So -- where does this leave us?
If making a flow chart, I recommend keeping the whole chart visible within a screen at a minimum zoom of 20% ( 20-100% is a good range).
This still leaves plenty of zoom-in (up to 400%) and low-level detail ‘small’ text can be re-scaled down to illegibly small. Here is the first example again:
I have never thought of this, @Alan Heckman, that's great method!
I think it depends on what are your needs. For example, in some workshops I have 3 teams and I create only 1 frame for the 3 teams of course each time has a square with their activity but all 3 squares are in the same frame. This because they can just open the frames view and go directly to the correct exercise.
On other cases I just have to create a frame for each activity because I only have a team on each board.
When I create frames, I always try to use the same size. Find the size that best fits you’re needs and be consistent to it. Even you can create a template with the size and maybe your logo or whatever info you will try to add.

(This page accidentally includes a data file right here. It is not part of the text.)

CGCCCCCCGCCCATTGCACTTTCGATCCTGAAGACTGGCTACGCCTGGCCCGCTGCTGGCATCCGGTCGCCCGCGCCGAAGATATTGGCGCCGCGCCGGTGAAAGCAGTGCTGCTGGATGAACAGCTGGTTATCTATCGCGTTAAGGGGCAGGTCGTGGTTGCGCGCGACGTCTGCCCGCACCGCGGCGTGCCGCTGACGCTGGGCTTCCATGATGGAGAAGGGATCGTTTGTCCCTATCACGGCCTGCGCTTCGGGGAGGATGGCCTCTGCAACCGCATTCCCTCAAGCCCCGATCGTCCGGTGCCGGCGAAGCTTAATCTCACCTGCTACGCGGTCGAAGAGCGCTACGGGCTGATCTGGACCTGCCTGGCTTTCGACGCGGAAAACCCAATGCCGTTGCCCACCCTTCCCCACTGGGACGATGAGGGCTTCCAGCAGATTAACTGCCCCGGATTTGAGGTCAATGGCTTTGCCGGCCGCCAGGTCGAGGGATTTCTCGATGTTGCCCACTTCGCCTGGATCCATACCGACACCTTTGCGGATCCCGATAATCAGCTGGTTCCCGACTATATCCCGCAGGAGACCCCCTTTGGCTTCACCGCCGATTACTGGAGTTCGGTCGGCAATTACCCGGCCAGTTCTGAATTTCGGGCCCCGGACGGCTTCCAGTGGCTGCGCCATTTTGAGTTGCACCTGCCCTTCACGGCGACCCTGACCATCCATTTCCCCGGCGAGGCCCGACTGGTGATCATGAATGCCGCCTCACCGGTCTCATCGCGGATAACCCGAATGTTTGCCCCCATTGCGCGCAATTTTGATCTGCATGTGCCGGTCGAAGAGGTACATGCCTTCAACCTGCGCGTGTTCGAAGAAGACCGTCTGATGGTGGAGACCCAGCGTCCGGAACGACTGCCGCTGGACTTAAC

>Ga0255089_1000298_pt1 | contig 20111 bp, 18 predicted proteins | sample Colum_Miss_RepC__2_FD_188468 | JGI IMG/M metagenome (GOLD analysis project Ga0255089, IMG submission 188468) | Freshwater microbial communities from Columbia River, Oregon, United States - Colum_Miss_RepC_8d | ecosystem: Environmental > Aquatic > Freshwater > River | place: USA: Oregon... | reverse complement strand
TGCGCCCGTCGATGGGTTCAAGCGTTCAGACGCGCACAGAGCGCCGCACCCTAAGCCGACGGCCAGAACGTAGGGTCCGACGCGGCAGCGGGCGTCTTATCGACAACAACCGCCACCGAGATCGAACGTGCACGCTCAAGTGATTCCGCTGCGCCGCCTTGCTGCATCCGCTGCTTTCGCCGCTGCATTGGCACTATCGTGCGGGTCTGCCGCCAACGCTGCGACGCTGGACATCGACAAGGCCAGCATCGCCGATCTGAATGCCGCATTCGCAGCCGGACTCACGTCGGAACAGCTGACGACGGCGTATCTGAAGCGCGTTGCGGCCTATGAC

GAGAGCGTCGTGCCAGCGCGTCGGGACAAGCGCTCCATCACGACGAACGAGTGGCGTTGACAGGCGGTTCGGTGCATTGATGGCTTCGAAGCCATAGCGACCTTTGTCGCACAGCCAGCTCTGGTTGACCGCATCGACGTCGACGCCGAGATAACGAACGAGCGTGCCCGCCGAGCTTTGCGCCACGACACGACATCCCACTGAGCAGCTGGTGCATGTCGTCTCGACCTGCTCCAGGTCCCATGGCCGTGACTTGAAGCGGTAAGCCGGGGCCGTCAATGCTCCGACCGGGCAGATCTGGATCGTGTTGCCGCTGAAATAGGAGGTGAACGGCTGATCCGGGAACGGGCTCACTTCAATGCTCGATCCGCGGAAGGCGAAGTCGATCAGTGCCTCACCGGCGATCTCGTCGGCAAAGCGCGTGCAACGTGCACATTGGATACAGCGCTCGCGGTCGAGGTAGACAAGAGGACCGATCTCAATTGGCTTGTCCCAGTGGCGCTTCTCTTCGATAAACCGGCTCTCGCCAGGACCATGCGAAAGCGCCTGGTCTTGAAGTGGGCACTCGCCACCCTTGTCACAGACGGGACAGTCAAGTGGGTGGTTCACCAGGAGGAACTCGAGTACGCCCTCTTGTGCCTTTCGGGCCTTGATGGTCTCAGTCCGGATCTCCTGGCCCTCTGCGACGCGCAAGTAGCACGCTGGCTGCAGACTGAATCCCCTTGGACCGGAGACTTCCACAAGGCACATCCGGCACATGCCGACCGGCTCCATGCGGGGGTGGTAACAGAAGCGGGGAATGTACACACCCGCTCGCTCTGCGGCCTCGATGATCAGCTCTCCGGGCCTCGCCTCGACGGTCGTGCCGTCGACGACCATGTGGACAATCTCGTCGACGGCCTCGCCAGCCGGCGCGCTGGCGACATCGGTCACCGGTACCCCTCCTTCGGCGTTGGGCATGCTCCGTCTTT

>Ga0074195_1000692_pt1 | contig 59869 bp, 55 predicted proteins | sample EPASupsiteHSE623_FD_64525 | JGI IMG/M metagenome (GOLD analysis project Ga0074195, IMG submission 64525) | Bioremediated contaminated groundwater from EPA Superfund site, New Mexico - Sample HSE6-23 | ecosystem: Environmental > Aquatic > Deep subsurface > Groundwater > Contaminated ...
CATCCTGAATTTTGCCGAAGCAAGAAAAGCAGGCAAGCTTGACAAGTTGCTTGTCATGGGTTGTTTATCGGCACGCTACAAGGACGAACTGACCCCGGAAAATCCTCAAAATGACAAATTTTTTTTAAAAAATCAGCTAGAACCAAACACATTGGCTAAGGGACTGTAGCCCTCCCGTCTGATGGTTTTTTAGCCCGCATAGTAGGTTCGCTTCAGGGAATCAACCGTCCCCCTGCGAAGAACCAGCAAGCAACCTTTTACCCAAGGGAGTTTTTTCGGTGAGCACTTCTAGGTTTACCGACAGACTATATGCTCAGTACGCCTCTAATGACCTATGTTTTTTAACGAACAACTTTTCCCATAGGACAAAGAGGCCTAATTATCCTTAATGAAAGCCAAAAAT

Hope this contribution helps :)
That is a good idea to create your own template @José M Aguirre!
Made the same experience as @Max Harper I prefer to work with stickies in combination with arrows and shapes.
So to see the arrow endings and the edges of the shapes you have to zoom into your canvas.
So at the beginning i add pictures zooming into my canvas to 100% and adding arrows and anything else.
So for me the best to zoom nearly to 100 % (or a bit more or less)
Adding everything I need to have so I am able to work with arrows, stickies and shapes combined: